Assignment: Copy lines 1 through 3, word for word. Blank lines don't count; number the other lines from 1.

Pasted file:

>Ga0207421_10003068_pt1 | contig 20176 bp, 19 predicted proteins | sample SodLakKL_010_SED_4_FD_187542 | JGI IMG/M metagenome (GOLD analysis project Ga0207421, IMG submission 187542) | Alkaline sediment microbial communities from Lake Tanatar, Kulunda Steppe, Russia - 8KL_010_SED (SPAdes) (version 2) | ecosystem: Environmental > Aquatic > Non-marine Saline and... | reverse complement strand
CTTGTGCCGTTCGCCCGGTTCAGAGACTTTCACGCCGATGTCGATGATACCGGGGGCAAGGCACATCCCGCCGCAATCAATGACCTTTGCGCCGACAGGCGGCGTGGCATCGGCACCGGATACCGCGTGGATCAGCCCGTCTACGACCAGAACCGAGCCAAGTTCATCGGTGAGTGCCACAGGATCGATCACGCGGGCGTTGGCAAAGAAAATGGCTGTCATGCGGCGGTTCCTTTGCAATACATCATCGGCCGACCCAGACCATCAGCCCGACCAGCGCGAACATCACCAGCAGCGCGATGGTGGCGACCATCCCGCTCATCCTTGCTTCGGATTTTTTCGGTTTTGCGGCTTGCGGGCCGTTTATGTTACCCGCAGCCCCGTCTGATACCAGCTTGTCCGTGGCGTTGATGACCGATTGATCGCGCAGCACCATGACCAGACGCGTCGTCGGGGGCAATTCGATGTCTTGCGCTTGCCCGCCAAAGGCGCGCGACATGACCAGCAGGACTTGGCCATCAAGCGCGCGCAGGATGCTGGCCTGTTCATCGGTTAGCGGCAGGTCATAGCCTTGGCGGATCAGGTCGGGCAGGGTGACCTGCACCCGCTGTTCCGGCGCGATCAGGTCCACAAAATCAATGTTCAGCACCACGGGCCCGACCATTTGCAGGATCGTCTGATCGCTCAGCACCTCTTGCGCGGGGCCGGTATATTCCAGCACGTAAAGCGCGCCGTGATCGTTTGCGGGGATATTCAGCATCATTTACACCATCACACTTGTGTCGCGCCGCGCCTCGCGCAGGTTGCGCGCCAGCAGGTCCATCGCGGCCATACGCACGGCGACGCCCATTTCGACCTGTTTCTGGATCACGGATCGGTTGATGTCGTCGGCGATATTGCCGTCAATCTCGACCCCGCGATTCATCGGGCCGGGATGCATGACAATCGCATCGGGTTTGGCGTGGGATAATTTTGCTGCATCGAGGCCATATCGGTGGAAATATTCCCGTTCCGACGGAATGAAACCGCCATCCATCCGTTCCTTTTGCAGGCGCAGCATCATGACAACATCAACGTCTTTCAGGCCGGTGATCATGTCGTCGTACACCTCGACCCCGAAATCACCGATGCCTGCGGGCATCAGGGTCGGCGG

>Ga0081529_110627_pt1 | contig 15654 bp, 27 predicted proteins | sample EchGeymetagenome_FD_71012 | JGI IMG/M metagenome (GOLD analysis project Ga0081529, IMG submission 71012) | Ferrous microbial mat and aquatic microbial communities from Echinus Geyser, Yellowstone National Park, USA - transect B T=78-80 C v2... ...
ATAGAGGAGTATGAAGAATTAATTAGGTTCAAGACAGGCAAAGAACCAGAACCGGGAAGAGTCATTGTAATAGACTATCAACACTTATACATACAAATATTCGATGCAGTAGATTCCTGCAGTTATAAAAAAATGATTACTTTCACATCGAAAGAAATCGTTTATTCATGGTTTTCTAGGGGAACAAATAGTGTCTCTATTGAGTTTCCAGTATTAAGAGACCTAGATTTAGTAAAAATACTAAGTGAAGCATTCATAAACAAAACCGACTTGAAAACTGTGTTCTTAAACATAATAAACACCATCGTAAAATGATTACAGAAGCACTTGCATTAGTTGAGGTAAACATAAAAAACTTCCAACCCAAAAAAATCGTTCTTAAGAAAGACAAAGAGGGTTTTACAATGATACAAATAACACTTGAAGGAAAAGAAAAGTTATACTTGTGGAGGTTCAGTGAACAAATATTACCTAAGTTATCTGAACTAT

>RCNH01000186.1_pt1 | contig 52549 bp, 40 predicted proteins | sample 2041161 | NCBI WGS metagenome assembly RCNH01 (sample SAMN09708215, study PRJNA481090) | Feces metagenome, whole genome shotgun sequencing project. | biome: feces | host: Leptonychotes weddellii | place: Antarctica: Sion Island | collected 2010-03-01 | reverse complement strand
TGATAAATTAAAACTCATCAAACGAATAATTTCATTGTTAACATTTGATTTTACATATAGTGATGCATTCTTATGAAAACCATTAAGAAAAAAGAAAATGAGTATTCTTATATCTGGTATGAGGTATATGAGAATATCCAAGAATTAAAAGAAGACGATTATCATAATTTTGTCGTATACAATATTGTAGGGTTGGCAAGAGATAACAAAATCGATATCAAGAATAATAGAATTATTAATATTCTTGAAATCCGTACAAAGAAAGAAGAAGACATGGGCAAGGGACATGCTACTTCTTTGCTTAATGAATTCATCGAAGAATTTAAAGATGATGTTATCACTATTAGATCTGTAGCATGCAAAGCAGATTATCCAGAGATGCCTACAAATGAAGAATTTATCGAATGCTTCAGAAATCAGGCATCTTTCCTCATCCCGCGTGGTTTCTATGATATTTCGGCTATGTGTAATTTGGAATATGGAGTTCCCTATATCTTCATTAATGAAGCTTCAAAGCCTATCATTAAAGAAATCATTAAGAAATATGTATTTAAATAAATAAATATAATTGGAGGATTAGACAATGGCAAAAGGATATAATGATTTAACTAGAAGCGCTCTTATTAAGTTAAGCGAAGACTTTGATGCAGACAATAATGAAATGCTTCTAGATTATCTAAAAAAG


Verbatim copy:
>Ga0207421_10003068_pt1 | contig 20176 bp, 19 predicted proteins | sample SodLakKL_010_SED_4_FD_187542 | JGI IMG/M metagenome (GOLD analysis project Ga0207421, IMG submission 187542) | Alkaline sediment microbial communities from Lake Tanatar, Kulunda Steppe, Russia - 8KL_010_SED (SPAdes) (version 2) | ecosystem: Environmental > Aquatic > Non-marine Saline and... | reverse complement strand
CTTGTGCCGTTCGCCCGGTTCAGAGACTTTCACGCCGATGTCGATGATACCGGGGGCAAGGCACATCCCGCCGCAATCAATGACCTTTGCGCCGACAGGCGGCGTGGCATCGGCACCGGATACCGCGTGGATCAGCCCGTCTACGACCAGAACCGAGCCAAGTTCATCGGTGAGTGCCACAGGATCGATCACGCGGGCGTTGGCAAAGAAAATGGCTGTCATGCGGCGGTTCCTTTGCAATACATCATCGGCCGACCCAGACCATCAGCCCGACCAGCGCGAACATCACCAGCAGCGCGATGGTGGCGACCATCCCGCTCATCCTTGCTTCGGATTTTTTCGGTTTTGCGGCTTGCGGGCCGTTTATGTTACCCGCAGCCCCGTCTGATACCAGCTTGTCCGTGGCGTTGATGACCGATTGATCGCGCAGCACCATGACCAGACGCGTCGTCGGGGGCAATTCGATGTCTTGCGCTTGCCCGCCAAAGGCGCGCGACATGACCAGCAGGACTTGGCCATCAAGCGCGCGCAGGATGCTGGCCTGTTCATCGGTTAGCGGCAGGTCATAGCCTTGGCGGATCAGGTCGGGCAGGGTGACCTGCACCCGCTGTTCCGGCGCGATCAGGTCCACAAAATCAATGTTCAGCACCACGGGCCCGACCATTTGCAGGATCGTCTGATCGCTCAGCACCTCTTGCGCGGGGCCGGTATATTCCAGCACGTAAAGCGCGCCGTGATCGTTTGCGGGGATATTCAGCATCATTTACACCATCACACTTGTGTCGCGCCGCGCCTCGCGCAGGTTGCGCGCCAGCAGGTCCATCGCGGCCATACGCACGGCGACGCCCATTTCGACCTGTTTCTGGATCACGGATCGGTTGATGTCGTCGGCGATATTGCCGTCAATCTCGACCCCGCGATTCATCGGGCCGGGATGCATGACAATCGCATCGGGTTTGGCGTGGGATAATTTTGCTGCATCGAGGCCATATCGGTGGAAATATTCCCGTTCCGACGGAATGAAACCGCCATCCATCCGTTCCTTTTGCAGGCGCAGCATCATGACAACATCAACGTCTTTCAGGCCGGTGATCATGTCGTCGTACACCTCGACCCCGAAATCACCGATGCCTGCGGGCATCAGGGTCGGCGG

>Ga0081529_110627_pt1 | contig 15654 bp, 27 predicted proteins | sample EchGeymetagenome_FD_71012 | JGI IMG/M metagenome (GOLD analysis project Ga0081529, IMG submission 71012) | Ferrous microbial mat and aquatic microbial communities from Echinus Geyser, Yellowstone National Park, USA - transect B T=78-80 C v2... ...